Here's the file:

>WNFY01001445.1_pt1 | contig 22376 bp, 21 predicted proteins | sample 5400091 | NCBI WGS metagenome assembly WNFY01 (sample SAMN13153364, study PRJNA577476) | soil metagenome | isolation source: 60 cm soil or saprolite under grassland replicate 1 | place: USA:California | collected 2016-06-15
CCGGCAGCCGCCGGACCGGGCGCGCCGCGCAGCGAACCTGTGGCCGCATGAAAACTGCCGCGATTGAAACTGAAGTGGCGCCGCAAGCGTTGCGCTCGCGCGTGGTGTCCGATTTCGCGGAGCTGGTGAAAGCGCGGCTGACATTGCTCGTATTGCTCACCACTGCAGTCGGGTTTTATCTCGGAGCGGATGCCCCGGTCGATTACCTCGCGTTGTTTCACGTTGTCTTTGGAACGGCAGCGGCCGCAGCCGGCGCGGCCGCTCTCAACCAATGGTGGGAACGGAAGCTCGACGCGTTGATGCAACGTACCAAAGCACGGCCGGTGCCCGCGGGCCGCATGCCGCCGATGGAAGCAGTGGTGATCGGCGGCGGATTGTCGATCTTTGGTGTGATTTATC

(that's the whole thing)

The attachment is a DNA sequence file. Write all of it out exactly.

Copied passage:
>WNFY01001445.1_pt1 | contig 22376 bp, 21 predicted proteins | sample 5400091 | NCBI WGS metagenome assembly WNFY01 (sample SAMN13153364, study PRJNA577476) | soil metagenome | isolation source: 60 cm soil or saprolite under grassland replicate 1 | place: USA:California | collected 2016-06-15
CCGGCAGCCGCCGGACCGGGCGCGCCGCGCAGCGAACCTGTGGCCGCATGAAAACTGCCGCGATTGAAACTGAAGTGGCGCCGCAAGCGTTGCGCTCGCGCGTGGTGTCCGATTTCGCGGAGCTGGTGAAAGCGCGGCTGACATTGCTCGTATTGCTCACCACTGCAGTCGGGTTTTATCTCGGAGCGGATGCCCCGGTCGATTACCTCGCGTTGTTTCACGTTGTCTTTGGAACGGCAGCGGCCGCAGCCGGCGCGGCCGCTCTCAACCAATGGTGGGAACGGAAGCTCGACGCGTTGATGCAACGTACCAAAGCACGGCCGGTGCCCGCGGGCCGCATGCCGCCGATGGAAGCAGTGGTGATCGGCGGCGGATTGTCGATCTTTGGTGTGATTTATC